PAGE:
Half Out and Go
Casting a Skagit head with a sink tip is simple, but different from casting a floating line. The "Half Out and Go" method we describe below is easy and effective. Though it works for all sink tips, "Half Out and Go" is especially advantageous for the longer and heavier sink tips that are more difficult to cast with the traditional "splash and go" approaches. Try it and judge for yourself. Regardless of which sink tip you are use, a Skagit head floating line will likely make it easier to cast.
1. Place the anchor. Perform any Spey cast's initial moves so as to place the sink tip at the spot from which you wish to anchor your D-loop (typically several feet in front of you, outside the top-hand shoulder). For instance, the first part of a Snap-T or Double Spey does this well. If you didn't put the anchor in exactly the right place, no problem. Just use a "Perry Poke" to put it there.
2. Pause. Once the anchor is placed, pause before making the D-loop. This allows the sink tip to sink, forming a "sunken anchor." (The sunken "more sticky" anchor is a big part of what makes casting a sink tip on a Skagit head so easy.) For most sink tips, the pause should be one to three seconds; the lighter the sink tip, the longer the pause. Snap T and Double Spey casts facilitate this pause. One-continuous-motion Spey casts like the Single Spey, Switch Cast, and Snake Roll do not.
3. Make the D-loop. Use enough back cast energy to load the rod, but not so much as to pull the anchor out of the water. The amount of energy going into the back cast is important. Too much will "pull out the anchor", which prematurely unloads the rod. Too little will leave the entire sink tip underwater, resulting in a "stuck anchor."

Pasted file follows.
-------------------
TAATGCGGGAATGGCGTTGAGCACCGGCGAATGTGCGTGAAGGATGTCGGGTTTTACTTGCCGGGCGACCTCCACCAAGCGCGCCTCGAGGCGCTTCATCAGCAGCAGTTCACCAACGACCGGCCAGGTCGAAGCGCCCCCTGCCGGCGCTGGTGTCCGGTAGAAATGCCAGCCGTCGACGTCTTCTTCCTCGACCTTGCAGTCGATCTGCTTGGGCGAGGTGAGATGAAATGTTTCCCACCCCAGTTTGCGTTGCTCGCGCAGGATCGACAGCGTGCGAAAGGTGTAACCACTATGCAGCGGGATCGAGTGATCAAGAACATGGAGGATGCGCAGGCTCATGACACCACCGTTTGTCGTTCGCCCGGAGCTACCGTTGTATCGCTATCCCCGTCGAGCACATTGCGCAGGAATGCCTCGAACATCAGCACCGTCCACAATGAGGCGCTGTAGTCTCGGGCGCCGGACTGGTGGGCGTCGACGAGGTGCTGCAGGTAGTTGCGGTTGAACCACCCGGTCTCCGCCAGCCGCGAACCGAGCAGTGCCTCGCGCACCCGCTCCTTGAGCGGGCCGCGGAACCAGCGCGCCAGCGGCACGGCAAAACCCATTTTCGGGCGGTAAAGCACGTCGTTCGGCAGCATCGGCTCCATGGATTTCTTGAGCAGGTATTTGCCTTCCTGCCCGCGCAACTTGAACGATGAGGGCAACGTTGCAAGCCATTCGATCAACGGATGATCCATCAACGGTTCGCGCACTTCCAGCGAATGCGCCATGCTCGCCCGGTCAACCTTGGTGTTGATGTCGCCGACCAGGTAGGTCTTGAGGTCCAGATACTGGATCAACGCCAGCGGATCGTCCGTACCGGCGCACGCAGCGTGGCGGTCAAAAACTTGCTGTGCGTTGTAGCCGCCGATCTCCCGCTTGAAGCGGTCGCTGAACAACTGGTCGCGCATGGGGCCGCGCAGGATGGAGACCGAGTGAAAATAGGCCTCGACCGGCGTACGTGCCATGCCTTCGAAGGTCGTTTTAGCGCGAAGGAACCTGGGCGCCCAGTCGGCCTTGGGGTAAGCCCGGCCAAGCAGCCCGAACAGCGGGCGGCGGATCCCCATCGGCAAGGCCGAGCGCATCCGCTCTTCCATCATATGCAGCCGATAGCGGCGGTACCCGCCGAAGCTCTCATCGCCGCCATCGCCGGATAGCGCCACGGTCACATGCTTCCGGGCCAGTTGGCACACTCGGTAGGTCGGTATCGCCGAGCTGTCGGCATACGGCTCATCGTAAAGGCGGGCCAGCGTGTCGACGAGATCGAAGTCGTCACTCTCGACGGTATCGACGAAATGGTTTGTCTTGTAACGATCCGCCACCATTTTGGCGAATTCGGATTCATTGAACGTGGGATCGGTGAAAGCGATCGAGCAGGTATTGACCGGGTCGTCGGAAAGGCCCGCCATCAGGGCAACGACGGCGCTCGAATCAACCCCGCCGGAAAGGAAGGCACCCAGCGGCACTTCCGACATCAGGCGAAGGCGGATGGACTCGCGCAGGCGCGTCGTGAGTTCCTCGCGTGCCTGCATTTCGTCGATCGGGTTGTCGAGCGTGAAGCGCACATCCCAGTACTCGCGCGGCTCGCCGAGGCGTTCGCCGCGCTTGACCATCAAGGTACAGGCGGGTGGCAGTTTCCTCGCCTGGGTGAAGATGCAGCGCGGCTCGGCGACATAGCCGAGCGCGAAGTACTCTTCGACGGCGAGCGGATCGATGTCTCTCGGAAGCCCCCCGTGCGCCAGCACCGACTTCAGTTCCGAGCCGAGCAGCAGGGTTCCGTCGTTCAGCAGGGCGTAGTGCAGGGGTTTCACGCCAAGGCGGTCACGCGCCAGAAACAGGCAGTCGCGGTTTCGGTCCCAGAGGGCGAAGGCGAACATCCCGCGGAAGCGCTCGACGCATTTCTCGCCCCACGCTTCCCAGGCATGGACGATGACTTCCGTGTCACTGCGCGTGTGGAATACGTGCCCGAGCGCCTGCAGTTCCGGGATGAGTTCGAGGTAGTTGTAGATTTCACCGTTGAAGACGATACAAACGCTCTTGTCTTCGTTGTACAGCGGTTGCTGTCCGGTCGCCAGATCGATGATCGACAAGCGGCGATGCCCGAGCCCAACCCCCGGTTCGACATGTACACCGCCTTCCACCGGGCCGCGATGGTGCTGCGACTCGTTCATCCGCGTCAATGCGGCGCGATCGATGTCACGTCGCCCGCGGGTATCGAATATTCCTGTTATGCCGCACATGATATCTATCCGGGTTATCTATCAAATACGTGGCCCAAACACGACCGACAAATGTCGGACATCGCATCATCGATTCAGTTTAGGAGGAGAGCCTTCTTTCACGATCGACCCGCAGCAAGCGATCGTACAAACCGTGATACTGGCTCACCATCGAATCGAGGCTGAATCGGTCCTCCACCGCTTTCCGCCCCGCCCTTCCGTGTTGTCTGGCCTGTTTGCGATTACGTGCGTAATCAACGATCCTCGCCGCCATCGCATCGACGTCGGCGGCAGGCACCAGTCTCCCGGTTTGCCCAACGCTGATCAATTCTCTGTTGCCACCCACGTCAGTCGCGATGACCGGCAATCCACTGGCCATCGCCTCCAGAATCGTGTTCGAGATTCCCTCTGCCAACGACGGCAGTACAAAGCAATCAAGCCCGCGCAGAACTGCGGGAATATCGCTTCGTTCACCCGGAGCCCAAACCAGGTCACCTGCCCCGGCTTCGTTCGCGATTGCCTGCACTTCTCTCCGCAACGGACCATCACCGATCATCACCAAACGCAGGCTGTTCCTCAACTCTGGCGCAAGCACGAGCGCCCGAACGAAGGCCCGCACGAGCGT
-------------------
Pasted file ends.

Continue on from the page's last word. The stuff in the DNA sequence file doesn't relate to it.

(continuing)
4. Half Out and Go. On floating-line Spey casts, Simon Gawesworth teaches "Splash and Go." Our analogy for sink tips is "Half Out and Go." That is, "go" on the forward cast when the sink tip is half out of the water due to the momentum of the back cast. To know when this is, you must watch your anchor, at least out of the corner of your eye, as your D-loop forms. If you "go" too early -- before the sink tip is half out -- the anchor will stick too much, impeding the momentum of the forward cast. If you "go" too late, the sink tip will have pulled out, making it impossible to fully load the rod. So, watch your sink tip as the backward momentum of the D-loop begins to pull it out of the water. Half out and go.
With this technique, the forward cast explodes with energy and momentum. It works extremely well with fast-, medium-, and slow-action rods. Slow-action rods, however, tend to be best. They are more forgiving in terms of timing, at least equal in distance, and better for fishing.
Half Out and Go does not require a great deal of talent or sophistication on the part of the caster. Beginners learn it easily, and experienced Spey casters even more so.